How Does A System Of Competitive Markets Equilibrate (If At All)?

.Scarf

(From an economics blog)

General equilibrium theory in economics, and asset pricing theory in particular, assumes that markets somehow equilibrate. It is generally little appreciated that economists have no credible (read: scientifically valid) theory to support this claim. The typical textbook description that markets have got to equilibrate is that, if prices are too high, excess supply will push them down, while if prices are too low, there is excess demand, and prices will increase. It is long known that this Walrasian story of equilibration won't do the job. The story is easy and intuitive when there are only two goods or assets (say, money and a bond). But once there are more than two, there exist robust counter-examples of equilibrium convergence. (The picture on this web page depicts a famous one, namely the "Scarf example.")

Fortunately, the Walrasian story is not true. Together with Charles Plott, our group studied price and allocation dynamics in a situation where we knew markets eventually reached the competitive equilibrium. (So, this was a nice case!) What we found was that prices in one market not only reacted to its own excess demand (or supply), but to excess demands (and supplies) in ALL markets. These cross-market effects had never been documented. And they exhibited an interesting feature: there appeared to be a relationship between the direction of reaction of prices in one market to excess demand in another one that could be traced to how the good/asset in the other market affected marginal utility in the first one. This feature makes the markets system stable. The results were published in the Journal of Financial Markets (the article won a best-paper award). A copy can be found here.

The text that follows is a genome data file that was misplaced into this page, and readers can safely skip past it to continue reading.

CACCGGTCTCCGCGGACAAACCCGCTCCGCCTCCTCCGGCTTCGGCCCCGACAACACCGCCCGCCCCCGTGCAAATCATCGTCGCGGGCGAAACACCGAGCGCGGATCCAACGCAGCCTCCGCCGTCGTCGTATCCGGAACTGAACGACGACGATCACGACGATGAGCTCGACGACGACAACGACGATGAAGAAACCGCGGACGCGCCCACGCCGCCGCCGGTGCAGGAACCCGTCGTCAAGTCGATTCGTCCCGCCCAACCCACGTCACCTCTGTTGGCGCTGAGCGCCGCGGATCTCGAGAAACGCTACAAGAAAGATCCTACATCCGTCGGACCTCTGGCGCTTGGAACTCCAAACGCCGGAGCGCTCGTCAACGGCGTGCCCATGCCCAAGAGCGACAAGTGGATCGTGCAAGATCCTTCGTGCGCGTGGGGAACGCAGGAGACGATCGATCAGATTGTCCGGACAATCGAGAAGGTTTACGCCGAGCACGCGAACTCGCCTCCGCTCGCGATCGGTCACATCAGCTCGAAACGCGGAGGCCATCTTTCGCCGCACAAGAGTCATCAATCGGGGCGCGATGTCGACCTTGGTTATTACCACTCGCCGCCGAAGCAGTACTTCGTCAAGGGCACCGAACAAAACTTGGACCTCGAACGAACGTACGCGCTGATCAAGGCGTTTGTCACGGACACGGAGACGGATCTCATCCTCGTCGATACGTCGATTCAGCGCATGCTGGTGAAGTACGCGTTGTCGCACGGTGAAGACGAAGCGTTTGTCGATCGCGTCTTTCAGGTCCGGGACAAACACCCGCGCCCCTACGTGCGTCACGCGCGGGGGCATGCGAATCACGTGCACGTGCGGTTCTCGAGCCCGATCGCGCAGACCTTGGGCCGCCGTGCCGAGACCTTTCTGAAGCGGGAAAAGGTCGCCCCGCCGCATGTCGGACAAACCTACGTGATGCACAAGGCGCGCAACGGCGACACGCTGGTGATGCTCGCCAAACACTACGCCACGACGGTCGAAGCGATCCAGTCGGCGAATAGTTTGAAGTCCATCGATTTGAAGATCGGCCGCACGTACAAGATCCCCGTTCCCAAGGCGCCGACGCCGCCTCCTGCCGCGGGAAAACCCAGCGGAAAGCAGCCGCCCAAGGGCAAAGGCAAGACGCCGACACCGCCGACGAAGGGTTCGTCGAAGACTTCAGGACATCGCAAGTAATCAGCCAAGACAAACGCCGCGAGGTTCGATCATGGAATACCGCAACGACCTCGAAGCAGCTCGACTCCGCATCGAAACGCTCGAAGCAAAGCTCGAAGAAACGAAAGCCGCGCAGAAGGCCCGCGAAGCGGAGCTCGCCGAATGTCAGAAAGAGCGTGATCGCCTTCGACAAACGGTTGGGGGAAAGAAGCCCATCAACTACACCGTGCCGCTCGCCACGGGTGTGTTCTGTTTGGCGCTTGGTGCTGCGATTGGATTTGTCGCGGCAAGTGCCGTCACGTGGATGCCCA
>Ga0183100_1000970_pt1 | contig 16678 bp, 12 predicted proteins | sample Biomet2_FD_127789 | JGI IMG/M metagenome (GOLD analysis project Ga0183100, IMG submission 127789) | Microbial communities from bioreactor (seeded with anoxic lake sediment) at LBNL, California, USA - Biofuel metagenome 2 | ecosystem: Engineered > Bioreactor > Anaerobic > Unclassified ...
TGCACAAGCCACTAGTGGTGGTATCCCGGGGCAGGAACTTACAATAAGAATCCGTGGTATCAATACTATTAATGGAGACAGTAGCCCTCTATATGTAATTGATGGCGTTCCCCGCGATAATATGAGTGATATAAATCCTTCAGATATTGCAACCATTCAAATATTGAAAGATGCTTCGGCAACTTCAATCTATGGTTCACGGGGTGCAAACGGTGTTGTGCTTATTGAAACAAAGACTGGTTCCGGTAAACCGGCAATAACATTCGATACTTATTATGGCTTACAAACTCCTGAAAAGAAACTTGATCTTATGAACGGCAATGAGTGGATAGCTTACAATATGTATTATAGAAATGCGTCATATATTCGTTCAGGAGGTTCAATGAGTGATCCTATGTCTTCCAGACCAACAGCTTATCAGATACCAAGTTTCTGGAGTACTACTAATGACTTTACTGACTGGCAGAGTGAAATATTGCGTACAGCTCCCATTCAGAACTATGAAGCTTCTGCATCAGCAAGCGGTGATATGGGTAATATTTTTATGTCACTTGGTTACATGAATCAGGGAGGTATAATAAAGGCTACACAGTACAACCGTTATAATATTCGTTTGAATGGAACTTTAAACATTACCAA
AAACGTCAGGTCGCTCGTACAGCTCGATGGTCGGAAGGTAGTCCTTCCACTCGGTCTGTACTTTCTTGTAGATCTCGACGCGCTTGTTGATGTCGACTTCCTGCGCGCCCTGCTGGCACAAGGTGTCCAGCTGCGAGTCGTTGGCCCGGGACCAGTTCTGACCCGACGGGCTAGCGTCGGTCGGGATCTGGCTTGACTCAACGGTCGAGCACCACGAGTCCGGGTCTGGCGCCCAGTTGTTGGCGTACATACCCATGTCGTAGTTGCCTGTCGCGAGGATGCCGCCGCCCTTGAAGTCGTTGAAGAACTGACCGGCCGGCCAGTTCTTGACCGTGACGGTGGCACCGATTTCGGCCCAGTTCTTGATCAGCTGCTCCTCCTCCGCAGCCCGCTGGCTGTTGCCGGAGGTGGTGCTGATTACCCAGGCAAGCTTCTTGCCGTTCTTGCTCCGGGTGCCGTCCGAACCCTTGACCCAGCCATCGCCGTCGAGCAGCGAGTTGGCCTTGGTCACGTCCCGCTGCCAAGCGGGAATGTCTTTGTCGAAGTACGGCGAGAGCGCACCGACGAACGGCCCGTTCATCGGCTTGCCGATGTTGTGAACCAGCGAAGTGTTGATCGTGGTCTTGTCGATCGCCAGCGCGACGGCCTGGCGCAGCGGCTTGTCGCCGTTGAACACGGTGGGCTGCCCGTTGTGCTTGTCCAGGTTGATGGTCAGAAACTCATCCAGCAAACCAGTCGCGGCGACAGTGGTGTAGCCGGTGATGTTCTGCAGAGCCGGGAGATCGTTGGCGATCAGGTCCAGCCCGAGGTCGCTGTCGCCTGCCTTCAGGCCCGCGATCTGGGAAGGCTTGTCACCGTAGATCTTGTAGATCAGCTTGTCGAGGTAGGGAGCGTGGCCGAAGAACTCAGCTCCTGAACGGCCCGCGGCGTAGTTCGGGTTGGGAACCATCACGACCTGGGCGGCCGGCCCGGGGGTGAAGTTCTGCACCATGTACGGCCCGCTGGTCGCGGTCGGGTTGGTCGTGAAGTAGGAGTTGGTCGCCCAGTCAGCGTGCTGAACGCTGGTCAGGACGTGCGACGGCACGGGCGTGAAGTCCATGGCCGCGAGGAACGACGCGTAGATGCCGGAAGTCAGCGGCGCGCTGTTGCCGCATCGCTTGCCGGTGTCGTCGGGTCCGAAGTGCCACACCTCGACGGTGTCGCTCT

We are now working on explanations for these cross-market effects. We published some preliminary findings based on new experiments. In collaboration with Elena Asparouhova and John Ledyard, we have embarked on a dialogue between theory and experiments. We are getting sharper results, so that we hope to soon provide a full theory of equilibration... which at the same time may resolve an old puzzle: why do centralized, anonymous continuous double auctions manage to equilibrate while other "free market" systems (like over-the-counter-like, decentralized markets) have difficulty?

Interestingly for asset price modeling, our equilibration theory makes predictions about the cross-sectional behavior of expected returns similar to those from equilibrium theories like CAPM. As such, economists' hesitance to move away from equilibrium thinking "because otherwise we won't have anything to say" appears to be unfounded.